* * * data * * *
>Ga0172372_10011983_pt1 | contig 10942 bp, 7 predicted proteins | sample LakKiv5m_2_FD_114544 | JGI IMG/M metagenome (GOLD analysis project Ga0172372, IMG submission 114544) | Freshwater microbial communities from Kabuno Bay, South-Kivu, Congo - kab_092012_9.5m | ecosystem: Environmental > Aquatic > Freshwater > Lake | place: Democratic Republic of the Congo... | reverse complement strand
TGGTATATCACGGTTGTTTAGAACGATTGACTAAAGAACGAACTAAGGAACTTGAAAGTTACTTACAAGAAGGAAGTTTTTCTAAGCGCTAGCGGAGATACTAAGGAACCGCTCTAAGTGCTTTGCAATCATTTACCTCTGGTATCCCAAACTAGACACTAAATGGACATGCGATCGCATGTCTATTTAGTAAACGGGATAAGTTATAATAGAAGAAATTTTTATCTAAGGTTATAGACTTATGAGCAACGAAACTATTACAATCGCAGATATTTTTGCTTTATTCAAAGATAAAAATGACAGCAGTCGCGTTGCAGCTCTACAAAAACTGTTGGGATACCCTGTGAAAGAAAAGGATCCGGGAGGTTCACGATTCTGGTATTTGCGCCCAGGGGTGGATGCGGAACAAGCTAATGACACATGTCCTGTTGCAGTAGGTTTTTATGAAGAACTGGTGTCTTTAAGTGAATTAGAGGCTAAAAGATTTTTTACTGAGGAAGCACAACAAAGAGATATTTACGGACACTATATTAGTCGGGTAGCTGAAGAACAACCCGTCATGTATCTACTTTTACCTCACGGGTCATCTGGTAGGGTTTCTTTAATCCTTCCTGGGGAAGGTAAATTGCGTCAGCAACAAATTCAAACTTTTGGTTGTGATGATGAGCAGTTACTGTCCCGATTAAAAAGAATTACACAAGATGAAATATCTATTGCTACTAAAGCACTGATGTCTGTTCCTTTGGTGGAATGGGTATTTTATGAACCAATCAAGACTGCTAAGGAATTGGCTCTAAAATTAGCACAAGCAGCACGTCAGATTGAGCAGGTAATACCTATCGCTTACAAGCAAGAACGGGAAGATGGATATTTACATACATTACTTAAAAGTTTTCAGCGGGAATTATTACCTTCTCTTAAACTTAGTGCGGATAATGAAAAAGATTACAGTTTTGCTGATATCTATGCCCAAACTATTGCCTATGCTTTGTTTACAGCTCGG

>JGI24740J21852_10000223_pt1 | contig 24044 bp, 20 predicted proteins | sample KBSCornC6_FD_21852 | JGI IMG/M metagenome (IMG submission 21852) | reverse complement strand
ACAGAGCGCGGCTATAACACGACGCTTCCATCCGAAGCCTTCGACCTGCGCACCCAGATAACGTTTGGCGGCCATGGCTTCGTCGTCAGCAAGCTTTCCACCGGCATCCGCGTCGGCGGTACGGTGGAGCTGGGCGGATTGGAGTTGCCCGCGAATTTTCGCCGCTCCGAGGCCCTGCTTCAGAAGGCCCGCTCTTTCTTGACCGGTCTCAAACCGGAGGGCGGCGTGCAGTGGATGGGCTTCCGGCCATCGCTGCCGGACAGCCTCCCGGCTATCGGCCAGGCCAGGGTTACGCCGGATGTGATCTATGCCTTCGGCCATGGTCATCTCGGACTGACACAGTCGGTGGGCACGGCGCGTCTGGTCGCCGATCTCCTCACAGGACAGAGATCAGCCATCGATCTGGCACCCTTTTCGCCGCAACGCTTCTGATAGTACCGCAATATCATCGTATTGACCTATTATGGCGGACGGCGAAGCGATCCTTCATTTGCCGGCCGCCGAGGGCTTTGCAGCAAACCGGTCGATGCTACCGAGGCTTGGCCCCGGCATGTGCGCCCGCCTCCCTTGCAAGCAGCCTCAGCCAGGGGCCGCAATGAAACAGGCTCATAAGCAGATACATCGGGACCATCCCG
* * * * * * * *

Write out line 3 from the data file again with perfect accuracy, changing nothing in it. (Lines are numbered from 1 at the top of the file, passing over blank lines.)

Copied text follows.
>JGI24740J21852_10000223_pt1 | contig 24044 bp, 20 predicted proteins | sample KBSCornC6_FD_21852 | JGI IMG/M metagenome (IMG submission 21852) | reverse complement strand